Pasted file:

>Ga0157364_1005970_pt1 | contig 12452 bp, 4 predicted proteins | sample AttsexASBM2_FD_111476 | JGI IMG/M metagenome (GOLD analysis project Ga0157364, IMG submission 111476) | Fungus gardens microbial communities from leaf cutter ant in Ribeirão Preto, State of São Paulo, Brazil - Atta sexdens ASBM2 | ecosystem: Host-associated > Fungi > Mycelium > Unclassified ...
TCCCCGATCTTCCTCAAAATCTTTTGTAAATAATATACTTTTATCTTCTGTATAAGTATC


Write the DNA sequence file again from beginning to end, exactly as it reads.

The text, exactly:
>Ga0157364_1005970_pt1 | contig 12452 bp, 4 predicted proteins | sample AttsexASBM2_FD_111476 | JGI IMG/M metagenome (GOLD analysis project Ga0157364, IMG submission 111476) | Fungus gardens microbial communities from leaf cutter ant in Ribeirão Preto, State of São Paulo, Brazil - Atta sexdens ASBM2 | ecosystem: Host-associated > Fungi > Mycelium > Unclassified ...
TCCCCGATCTTCCTCAAAATCTTTTGTAAATAATATACTTTTATCTTCTGTATAAGTATC